Sunday, November 29, 2015

DM Toolbox, Mark VII

This was the seventh toolbox to make it all the way through the drafting process but only the second to be fully built.  One of the glorious gentlemen from the excellent DM Block community was spiffy enough to give me another shot at trying out some of the improvements since I built my intial prototype.  This time around we started out using velcro as the fastener (a practicality > looking cool decision), using 1/4" fiberboard for the entire structure, 3D printing the corner caps, using Tandy's new concho hinges, and using foam & primer instead of felt & kote for the lining.

I was concerned at first that the thinner material might result in a flimsier result.  By the time I'd finished the assembly though I'd realized that the 1/8" fiberboard is plenty rigid when assembled correctly.  The final result feels just as sturdy as the prototype and it's just a scootch over half the weight (1 kg : 1.8 kg).

When I had an opportunity to start working on the structure we happened to be in the midst of a patented "Pacific Northwest Month of Drizzle".  That ruled out setting the jigsaw up on the balcony so I wound up doing all the cutting with handsaws and the dremel.  In hindsight, I think that worked out better than using the jigsaw.  The dovetails are all nice and straight, much more so than with the jigsaw.

Printing the corner caps was unexpectedly challenging.  It's a simple print but my M3D printer was refusing to cooperate.  Adamantly.  I eventually just buried the prints in scotch tape so they'd at least finish printing.  They all came out pretty messy though so I figured I'd dress them up with aluminum tape.  That made them nice and metallic but next to the black goatskin they were pretty clash-y.  I fixed that by weathering them with some ink wash to tone down the aluminum a bit.  The result is a bit... unique but I like it.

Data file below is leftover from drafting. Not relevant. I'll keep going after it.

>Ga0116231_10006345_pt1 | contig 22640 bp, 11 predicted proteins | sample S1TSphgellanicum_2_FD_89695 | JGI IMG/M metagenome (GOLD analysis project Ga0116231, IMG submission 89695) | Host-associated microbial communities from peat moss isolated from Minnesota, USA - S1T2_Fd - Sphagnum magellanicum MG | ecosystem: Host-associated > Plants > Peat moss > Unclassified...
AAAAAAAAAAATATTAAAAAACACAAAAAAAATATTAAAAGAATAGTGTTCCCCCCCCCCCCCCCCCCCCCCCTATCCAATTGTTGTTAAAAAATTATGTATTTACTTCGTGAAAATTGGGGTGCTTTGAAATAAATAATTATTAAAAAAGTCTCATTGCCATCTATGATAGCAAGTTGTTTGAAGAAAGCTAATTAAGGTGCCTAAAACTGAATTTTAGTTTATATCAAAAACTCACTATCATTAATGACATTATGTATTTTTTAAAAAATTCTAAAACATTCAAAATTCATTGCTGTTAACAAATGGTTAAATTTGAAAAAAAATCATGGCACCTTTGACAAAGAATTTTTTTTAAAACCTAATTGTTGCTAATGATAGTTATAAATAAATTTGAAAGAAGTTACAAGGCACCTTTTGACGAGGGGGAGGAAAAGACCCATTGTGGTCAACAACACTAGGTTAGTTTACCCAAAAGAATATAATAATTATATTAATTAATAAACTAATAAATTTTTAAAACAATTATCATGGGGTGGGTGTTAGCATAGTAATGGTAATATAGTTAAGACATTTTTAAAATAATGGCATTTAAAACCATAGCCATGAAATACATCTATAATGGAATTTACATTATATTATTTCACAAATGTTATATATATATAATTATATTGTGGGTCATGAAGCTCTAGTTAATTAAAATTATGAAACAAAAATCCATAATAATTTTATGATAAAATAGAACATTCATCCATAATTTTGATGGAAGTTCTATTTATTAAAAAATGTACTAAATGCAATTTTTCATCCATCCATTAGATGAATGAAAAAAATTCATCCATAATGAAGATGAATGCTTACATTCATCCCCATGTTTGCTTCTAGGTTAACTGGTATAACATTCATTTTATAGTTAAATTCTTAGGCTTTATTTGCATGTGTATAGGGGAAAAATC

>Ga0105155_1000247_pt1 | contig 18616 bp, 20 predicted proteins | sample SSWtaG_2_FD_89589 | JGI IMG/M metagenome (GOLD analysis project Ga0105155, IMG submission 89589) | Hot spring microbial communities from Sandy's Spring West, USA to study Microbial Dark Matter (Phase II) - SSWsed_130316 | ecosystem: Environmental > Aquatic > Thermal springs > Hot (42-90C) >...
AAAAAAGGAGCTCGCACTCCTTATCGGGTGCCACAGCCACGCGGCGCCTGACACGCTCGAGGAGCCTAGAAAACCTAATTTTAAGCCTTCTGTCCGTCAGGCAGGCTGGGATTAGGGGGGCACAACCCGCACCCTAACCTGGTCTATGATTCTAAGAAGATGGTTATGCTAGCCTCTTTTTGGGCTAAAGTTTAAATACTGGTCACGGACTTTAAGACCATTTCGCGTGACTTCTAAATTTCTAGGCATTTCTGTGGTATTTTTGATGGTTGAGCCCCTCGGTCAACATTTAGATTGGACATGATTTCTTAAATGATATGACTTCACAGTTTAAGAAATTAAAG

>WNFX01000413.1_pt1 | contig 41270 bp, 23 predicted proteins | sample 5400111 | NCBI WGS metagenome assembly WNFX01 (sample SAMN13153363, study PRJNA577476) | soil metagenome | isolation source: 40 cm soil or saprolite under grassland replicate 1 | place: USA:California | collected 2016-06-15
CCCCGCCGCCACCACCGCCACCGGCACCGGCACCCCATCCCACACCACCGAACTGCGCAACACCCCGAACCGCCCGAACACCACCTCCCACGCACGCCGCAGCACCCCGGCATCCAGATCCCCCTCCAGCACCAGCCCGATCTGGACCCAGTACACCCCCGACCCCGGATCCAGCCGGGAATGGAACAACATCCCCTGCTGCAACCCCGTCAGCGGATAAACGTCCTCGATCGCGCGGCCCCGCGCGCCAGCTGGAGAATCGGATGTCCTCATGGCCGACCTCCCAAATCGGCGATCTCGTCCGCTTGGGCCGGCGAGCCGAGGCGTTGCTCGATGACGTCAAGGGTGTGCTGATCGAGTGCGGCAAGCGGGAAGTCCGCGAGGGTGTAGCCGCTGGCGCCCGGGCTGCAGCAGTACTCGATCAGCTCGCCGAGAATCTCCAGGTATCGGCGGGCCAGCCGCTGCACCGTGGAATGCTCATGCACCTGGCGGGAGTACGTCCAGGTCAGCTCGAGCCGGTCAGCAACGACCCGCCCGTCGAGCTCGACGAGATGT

The primer and foam work much better than their counterparts.  For some reason I've been rather amused rolling dice on the foam as they tend to bounce around like billard balls and jiggle a bit when they stop.

The final result this time is a marked improvement over the prototype.  There's still a couple kinks to work out, mostly in aligning the new hinges, but overall I'm pretty pleased with the result.  Though next time I work with fiberboard and primer I should remember to give the fiberboard the entire sanding treatment before hitting it with primer.  All those little feathers and burrs that lay flat at first turn into briars once the primer dries.

Monday, November 23, 2015

Star Wars Rebel Belt

Another interesting commission for someone's christmas present.  In this case the goal was to work something "Space-y/Star Wars" into a belt suitable to be worn into a courtroom (since the recipient is a lawyer).  The client and I had the usual back and forth and settled on a series of the Rebel logo on a matted background. 

I spent 10 hours carving the belt the first time around before I realized I'd done the whole thing backwards.  Men's belts always have the buckle on the left and in a supreme moment of derp I'd accidentally put the buckle on the right.  There was nothing for it but to cut another belt and start over from scratch.  No worries about wasted material though.  The mistaken belt is being repurposed for cosplay.